Stratospheric Kelvin Wave Activity as a Function of Equivalent Depth in AIRS...

Gahtan, J., and B. Tian (2022), Stratospheric Kelvin Wave Activity as a Function of Equivalent Depth in AIRS and Reanalysis Datasets, J. Geophys. Res., 127, e2021JD035572, doi:10.1029/2021jd035572.

Stratospheric equatorial Kelvin waves provide a necessary source of momentum to the QuasiBiennial Oscillation (QBO). In turn, due to distributions of zonal winds and static stability, different modes of variability including the QBO, zonal mean perturbations, the seasonal cycle, and El Niño-Southern Oscillation (ENSO) influence the activity of the Kelvin waves. While previous literature has observed connections to these modes of variability, we further analyze the relationships of temporal to zonal scales for the waves considering spatial, seasonal, and interannual variability. Kelvin wave activity is identified locally in space and time using a time-longitude partial Morlet wavelet analysis with temperature from the Atmospheric Infrared Sounder (AIRS), the Modern-Era Retrospective Analysis for Research and Applications, Version 2 (MERRA-2), and the fifth generation of the European Centre for Medium-Range Weather Forecasts (ECMWF) reanalysis (ERA-5) for comparison, then analyzed as a function of equivalent depth. Results show that, in the mean, AIRS is shifted to higher equivalent depths as compared to MERRA-2 and ERA-5, possibly due to differences in the vertical resolutions of the AIRS dataset. Kelvin wave activity near the peak equivalent depths is increased over Africa, the Indian Ocean, and the Maritime Continent with a westward tilt with increasing equivalent depth; during the solstice seasons, but over a larger range of equivalent depths for boreal winter; and for QBO easterlies. El Niño shifts Kelvin wave activity to higher equivalent depths. Plain Language Summary Stratospheric Kelvin waves move eastward and are trapped along the equator, moving through the level of the atmosphere above where weather occurs, the stratosphere. They help force winds in the tropical stratosphere to switch between coming from the east to coming from the west in a cycle of about 28 months. Kelvin wave activity changes based on the strength and direction of the winds. Our goal is to understand how differences in natural variability affect the vertical depth and relationship between the size and timing of the Kelvin waves. The waves are identified in three different datasets: a satellite and two models that input observations. Kelvin waves measured in the satellite versus reanalysis datasets have different sizes and timings, likely due to varying distances between vertical measurements. Kelvin wave activity is stronger over Africa, the Indian Ocean, and the islands near Indonesia; during summer and winter; and when winds in the stratosphere come from the east. El Niño changes the preferred size and way the Kelvin waves move.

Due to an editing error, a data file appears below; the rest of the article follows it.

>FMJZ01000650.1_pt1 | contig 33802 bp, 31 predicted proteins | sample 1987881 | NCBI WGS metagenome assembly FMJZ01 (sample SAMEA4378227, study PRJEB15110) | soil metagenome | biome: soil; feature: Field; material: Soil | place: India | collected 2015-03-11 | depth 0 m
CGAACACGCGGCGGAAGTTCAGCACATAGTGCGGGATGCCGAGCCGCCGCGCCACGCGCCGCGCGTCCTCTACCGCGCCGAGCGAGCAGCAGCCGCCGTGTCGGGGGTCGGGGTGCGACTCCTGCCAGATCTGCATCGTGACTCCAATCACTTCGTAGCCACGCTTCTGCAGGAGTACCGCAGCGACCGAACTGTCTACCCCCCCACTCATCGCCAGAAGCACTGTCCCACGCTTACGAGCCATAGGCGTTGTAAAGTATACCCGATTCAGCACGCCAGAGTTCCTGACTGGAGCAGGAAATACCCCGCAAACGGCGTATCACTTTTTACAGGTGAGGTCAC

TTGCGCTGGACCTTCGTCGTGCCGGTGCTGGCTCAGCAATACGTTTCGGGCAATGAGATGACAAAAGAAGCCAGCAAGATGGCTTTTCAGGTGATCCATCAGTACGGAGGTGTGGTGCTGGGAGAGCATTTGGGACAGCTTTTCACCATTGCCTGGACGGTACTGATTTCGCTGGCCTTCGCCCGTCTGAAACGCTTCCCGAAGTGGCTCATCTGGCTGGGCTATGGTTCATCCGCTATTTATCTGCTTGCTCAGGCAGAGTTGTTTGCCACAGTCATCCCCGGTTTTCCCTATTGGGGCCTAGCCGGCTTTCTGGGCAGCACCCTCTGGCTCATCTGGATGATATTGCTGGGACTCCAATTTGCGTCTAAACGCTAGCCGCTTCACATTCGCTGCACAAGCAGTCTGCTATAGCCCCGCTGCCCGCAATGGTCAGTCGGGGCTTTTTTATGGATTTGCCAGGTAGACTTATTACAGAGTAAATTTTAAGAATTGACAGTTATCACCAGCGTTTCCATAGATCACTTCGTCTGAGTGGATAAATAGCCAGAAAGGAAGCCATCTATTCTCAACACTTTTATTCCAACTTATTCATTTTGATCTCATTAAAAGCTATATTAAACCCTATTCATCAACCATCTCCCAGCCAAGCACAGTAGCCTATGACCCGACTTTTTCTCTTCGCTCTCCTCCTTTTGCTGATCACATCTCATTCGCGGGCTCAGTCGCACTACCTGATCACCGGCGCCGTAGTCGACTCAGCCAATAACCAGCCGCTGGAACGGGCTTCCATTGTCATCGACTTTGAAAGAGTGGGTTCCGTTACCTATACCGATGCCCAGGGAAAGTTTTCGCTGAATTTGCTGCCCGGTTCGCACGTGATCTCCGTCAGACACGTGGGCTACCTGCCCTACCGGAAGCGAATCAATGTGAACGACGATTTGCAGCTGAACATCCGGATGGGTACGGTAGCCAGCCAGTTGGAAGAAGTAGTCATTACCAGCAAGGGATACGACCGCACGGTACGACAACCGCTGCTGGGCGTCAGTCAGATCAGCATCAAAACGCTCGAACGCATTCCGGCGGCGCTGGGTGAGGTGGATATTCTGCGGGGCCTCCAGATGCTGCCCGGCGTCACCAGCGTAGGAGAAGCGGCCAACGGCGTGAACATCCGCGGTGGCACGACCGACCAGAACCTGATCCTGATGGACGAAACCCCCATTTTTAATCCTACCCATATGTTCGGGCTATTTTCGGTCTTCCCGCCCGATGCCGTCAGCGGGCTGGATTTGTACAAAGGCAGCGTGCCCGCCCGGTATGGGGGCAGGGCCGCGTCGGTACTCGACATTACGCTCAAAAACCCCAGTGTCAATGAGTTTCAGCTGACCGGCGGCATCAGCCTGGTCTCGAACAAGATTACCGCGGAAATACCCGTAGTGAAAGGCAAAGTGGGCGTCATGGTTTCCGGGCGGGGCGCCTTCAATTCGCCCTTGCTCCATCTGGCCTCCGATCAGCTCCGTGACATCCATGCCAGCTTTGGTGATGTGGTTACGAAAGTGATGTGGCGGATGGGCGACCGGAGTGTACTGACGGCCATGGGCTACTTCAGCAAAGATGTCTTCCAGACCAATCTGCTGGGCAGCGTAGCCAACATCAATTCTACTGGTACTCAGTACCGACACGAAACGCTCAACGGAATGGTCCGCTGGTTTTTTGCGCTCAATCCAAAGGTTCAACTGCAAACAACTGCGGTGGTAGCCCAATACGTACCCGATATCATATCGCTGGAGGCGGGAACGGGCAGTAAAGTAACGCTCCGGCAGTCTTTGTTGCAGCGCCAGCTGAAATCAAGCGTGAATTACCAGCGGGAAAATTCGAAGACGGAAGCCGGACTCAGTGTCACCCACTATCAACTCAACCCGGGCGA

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Modeling Analysis and Prediction Program (MAP)
Energy & Water Cycle Program (EWCP)
Climate Variability and Change Program
Atmospheric Dynamics and Precipitation Program (ADP)
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